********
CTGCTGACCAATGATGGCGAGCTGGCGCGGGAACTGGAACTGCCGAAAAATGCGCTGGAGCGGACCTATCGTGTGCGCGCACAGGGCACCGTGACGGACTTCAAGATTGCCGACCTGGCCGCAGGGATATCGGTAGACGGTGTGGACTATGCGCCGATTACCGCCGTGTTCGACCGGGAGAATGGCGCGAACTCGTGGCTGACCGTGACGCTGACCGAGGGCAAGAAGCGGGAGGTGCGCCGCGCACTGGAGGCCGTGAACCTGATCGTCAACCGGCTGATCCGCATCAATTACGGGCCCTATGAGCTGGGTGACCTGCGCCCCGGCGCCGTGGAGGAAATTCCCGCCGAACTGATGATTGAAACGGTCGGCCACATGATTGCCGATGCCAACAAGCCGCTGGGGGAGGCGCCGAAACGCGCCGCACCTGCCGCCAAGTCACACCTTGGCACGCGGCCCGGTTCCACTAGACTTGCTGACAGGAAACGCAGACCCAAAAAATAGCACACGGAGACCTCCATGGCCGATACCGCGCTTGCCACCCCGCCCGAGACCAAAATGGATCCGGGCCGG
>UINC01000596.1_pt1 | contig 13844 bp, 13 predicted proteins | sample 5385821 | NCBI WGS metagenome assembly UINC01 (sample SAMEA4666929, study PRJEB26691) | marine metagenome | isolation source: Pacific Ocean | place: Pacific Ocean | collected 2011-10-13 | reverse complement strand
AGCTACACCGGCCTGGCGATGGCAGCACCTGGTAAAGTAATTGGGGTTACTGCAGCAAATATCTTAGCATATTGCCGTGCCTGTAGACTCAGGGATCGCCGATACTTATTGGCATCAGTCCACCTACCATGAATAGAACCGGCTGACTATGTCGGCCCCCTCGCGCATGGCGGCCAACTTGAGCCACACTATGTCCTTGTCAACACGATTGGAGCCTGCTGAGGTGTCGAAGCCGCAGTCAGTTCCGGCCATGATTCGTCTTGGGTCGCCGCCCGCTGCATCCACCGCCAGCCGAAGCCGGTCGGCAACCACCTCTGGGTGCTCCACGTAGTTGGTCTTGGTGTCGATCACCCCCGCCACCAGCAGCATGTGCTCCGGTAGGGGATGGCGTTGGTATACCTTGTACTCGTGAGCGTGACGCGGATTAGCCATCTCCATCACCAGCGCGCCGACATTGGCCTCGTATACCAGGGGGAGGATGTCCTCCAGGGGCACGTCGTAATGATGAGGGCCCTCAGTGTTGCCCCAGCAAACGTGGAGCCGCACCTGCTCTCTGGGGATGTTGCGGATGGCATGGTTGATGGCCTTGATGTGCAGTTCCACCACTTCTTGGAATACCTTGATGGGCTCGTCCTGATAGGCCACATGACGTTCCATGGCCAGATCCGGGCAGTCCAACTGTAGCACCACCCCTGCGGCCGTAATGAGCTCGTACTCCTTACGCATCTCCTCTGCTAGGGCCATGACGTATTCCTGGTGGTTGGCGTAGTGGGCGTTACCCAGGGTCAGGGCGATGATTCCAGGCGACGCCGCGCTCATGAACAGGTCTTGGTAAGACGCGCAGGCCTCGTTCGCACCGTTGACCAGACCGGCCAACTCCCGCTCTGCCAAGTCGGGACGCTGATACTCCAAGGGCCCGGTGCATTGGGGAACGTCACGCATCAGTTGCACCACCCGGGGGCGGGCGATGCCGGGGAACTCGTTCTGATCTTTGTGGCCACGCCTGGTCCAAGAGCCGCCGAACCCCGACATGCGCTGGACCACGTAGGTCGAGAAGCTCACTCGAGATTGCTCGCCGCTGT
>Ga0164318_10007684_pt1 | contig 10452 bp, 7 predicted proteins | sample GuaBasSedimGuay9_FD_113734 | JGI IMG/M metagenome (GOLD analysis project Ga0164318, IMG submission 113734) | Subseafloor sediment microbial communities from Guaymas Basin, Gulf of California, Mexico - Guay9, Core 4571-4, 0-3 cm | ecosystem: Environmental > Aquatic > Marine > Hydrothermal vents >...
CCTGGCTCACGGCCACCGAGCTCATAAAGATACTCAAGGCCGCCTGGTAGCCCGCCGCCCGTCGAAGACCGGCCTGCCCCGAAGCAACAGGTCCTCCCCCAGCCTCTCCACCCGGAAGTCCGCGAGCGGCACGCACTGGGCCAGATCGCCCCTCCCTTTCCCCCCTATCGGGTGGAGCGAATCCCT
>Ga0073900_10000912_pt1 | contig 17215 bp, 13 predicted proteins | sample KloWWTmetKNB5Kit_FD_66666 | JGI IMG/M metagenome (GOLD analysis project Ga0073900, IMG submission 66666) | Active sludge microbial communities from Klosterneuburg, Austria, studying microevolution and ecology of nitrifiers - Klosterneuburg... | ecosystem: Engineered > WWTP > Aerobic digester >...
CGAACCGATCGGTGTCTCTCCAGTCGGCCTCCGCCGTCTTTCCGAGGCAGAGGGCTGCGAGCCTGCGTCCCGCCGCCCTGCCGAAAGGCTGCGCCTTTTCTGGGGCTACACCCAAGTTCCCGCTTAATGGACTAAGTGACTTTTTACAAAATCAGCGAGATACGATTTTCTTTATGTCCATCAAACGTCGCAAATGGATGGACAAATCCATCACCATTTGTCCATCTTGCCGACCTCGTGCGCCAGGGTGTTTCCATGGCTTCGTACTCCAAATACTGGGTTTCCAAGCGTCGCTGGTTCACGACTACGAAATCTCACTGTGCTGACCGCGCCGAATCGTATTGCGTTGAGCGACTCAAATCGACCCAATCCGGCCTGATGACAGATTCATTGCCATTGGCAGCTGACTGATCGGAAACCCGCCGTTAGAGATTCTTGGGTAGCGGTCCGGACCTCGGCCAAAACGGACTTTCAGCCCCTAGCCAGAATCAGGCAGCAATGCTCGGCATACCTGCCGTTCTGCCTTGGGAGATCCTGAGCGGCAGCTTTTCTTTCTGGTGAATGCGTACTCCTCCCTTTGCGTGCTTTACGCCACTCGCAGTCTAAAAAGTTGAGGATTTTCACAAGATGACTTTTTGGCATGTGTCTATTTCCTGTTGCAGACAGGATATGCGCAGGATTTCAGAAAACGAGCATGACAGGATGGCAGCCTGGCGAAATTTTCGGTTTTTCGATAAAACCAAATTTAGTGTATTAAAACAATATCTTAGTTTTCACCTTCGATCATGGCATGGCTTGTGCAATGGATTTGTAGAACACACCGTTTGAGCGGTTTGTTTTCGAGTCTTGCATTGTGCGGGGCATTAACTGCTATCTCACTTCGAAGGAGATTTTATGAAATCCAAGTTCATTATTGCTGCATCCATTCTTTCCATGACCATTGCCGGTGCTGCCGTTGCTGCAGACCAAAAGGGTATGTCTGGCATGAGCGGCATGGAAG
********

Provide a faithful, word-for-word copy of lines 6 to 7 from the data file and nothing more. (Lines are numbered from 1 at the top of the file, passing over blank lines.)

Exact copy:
>Ga0073900_10000912_pt1 | contig 17215 bp, 13 predicted proteins | sample KloWWTmetKNB5Kit_FD_66666 | JGI IMG/M metagenome (GOLD analysis project Ga0073900, IMG submission 66666) | Active sludge microbial communities from Klosterneuburg, Austria, studying microevolution and ecology of nitrifiers - Klosterneuburg... | ecosystem: Engineered > WWTP > Aerobic digester >...
CGAACCGATCGGTGTCTCTCCAGTCGGCCTCCGCCGTCTTTCCGAGGCAGAGGGCTGCGAGCCTGCGTCCCGCCGCCCTGCCGAAAGGCTGCGCCTTTTCTGGGGCTACACCCAAGTTCCCGCTTAATGGACTAAGTGACTTTTTACAAAATCAGCGAGATACGATTTTCTTTATGTCCATCAAACGTCGCAAATGGATGGACAAATCCATCACCATTTGTCCATCTTGCCGACCTCGTGCGCCAGGGTGTTTCCATGGCTTCGTACTCCAAATACTGGGTTTCCAAGCGTCGCTGGTTCACGACTACGAAATCTCACTGTGCTGACCGCGCCGAATCGTATTGCGTTGAGCGACTCAAATCGACCCAATCCGGCCTGATGACAGATTCATTGCCATTGGCAGCTGACTGATCGGAAACCCGCCGTTAGAGATTCTTGGGTAGCGGTCCGGACCTCGGCCAAAACGGACTTTCAGCCCCTAGCCAGAATCAGGCAGCAATGCTCGGCATACCTGCCGTTCTGCCTTGGGAGATCCTGAGCGGCAGCTTTTCTTTCTGGTGAATGCGTACTCCTCCCTTTGCGTGCTTTACGCCACTCGCAGTCTAAAAAGTTGAGGATTTTCACAAGATGACTTTTTGGCATGTGTCTATTTCCTGTTGCAGACAGGATATGCGCAGGATTTCAGAAAACGAGCATGACAGGATGGCAGCCTGGCGAAATTTTCGGTTTTTCGATAAAACCAAATTTAGTGTATTAAAACAATATCTTAGTTTTCACCTTCGATCATGGCATGGCTTGTGCAATGGATTTGTAGAACACACCGTTTGAGCGGTTTGTTTTCGAGTCTTGCATTGTGCGGGGCATTAACTGCTATCTCACTTCGAAGGAGATTTTATGAAATCCAAGTTCATTATTGCTGCATCCATTCTTTCCATGACCATTGCCGGTGCTGCCGTTGCTGCAGACCAAAAGGGTATGTCTGGCATGAGCGGCATGGAAG